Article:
Sacred and Profane
Sacred And Profane Since Durkheim
The American anthropologist W. Lloyd Warner, after conducting ethnographic research in Australia, turned in the 1930s to field work in a New England town that he called "Yankee City." He published a series of monographs about American life through the lens of a small town, the last of which, The Living and the Dead (1959), focused on symbols and symbolism. The central chapter of the book, the one that most closely reflects the title of the book, was an analysis of Memorial Day rites, which "are a modern cult of the dead and conform to Durkheim's definition of sacred collective representations" (p. 278). These rites transcended the division of the community in terms of class, ethnicity, and religion, uniting it around sacred symbols, including the cemetery, and national heroes—Lincoln, Washington, the Unknown Soldier. "The graves of the dead are the most powerful of the visible emblems which unify all the activities of the separate groups of the community," whereas the celebration of the deaths of men who sacrificed their lives for their country "become powerful sacred symbols which organized, direct, and constantly revive the collective ideals of the community and the nation" (p. 279).
The sociologist Robert Bellah explicitly built on Warner's analysis of Memorial Day rites to elaborate a concept of "American civil religion"—"a collection of beliefs, symbols, and rituals with respect to sacred things and institutionalized in a collectivity" (p. 10). Examining various presidential addresses on ceremonial occasions, from the founding father down to Lyndon Johnson, he notes the strategic invocation of "God" and the complete absence of mentions of "Christ," which he argued signaled the transcendent, sacred nature of the nation while acknowledging the separation of church and state by avoiding references to any particular institutionalized religious faith. Ultimately, these analyses of American civil religion developed the analogies that Durkheim had suggested by stressing the identity of "flag" and "totem" and demonstrated the extent to which this conception of the sacred could not be opposed in any straightforward way to the secular.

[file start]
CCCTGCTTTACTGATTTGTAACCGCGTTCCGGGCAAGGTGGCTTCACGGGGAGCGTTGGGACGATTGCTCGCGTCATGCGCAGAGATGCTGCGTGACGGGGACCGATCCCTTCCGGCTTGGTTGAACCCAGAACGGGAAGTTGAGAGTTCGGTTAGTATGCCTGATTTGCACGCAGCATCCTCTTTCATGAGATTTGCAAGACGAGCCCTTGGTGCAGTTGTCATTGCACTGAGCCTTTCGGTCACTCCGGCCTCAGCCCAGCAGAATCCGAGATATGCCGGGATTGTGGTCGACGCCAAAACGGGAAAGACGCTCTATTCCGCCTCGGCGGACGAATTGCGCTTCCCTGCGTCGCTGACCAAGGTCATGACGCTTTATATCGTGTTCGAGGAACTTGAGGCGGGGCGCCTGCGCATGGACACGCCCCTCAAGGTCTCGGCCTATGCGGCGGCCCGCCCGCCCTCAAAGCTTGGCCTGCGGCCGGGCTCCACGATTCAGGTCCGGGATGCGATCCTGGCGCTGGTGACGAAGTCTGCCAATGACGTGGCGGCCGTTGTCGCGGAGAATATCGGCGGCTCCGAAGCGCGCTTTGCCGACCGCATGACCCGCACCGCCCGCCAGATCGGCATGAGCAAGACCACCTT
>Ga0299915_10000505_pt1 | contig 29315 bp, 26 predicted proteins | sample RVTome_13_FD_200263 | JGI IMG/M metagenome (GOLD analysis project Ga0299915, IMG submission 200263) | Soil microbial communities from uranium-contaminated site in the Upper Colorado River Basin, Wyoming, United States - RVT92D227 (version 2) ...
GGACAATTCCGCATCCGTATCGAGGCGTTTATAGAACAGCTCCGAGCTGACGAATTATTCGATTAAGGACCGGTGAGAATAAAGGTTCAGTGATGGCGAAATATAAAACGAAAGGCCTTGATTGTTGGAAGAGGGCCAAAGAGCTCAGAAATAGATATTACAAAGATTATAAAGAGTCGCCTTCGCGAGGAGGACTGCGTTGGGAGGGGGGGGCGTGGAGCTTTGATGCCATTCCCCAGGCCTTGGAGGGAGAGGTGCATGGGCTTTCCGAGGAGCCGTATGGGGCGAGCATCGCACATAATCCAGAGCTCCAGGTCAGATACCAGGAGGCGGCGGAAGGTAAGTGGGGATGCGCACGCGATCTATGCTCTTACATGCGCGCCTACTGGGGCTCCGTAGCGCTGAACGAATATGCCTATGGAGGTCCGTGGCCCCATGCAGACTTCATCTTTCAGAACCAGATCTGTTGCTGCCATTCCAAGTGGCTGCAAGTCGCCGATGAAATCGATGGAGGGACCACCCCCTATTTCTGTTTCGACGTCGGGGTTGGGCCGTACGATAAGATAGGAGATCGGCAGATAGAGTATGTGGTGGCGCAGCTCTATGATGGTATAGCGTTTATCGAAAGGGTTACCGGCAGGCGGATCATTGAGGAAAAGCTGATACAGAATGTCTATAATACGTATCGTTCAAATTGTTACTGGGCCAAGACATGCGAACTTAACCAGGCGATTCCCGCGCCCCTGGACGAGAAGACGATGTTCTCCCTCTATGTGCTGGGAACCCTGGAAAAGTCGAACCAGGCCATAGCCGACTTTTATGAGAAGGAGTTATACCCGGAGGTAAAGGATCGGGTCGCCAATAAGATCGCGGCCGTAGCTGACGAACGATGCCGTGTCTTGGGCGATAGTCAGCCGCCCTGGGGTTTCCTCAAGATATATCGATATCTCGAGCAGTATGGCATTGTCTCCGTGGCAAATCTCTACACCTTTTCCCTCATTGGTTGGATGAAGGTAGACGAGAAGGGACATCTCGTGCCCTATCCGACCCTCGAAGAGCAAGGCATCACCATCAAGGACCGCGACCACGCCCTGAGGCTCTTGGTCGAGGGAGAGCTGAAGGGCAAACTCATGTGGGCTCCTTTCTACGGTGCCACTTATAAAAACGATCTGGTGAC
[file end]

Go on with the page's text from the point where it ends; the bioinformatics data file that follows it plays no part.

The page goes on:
More than any other contemporary anthropologists, Mary Douglas has made Durkheim's distinction between sacred and profane a central focus of her work. In Purity and Danger (1966), she proposed a sweeping cross-cultural analysis of rules concerning purity and pollution that stressed Durkheim's central thesis that religious ideas depended on the active separation of antithetical domains, a separation that in turn implied a system of classification. The central premise of her analysis
was that "dirt is essentially disorder" (p. 12). For this reason, anomalous persons or animals, those that did not fit neatly into preconceived, socially determined categories, were especially powerful or dangerous. Seen in this light, European-American preoccupations with hygiene were not qualitatively different from non-European anxieties about ritual pollution. Such preoccupations with the maintenance of order and the separation of antithetical categories were intimately related to the perpetuation of social boundaries between insiders and outsiders.
Most recently, Durkheim's concepts have reappeared in a heated debate between anthropologists as to whether Captain James Cook, who arrived in the Hawaiian islands in 1778 and was killed by native Hawaiians in 1779, was really considered by his killers to be an avatar of the god Lono. Marshall Sahlins, in Islands of History (1985), asserted that Cook's murder was a direct outgrowth of his deification. Sahlin's analysis centered on the opposition between the god Lono, "associated with natural growth and human reproduction who annually returns to the islands with the fertilizing rains of winter" (p. 105) and the god Ku, associated with kingship, warfare, and human sacrifice.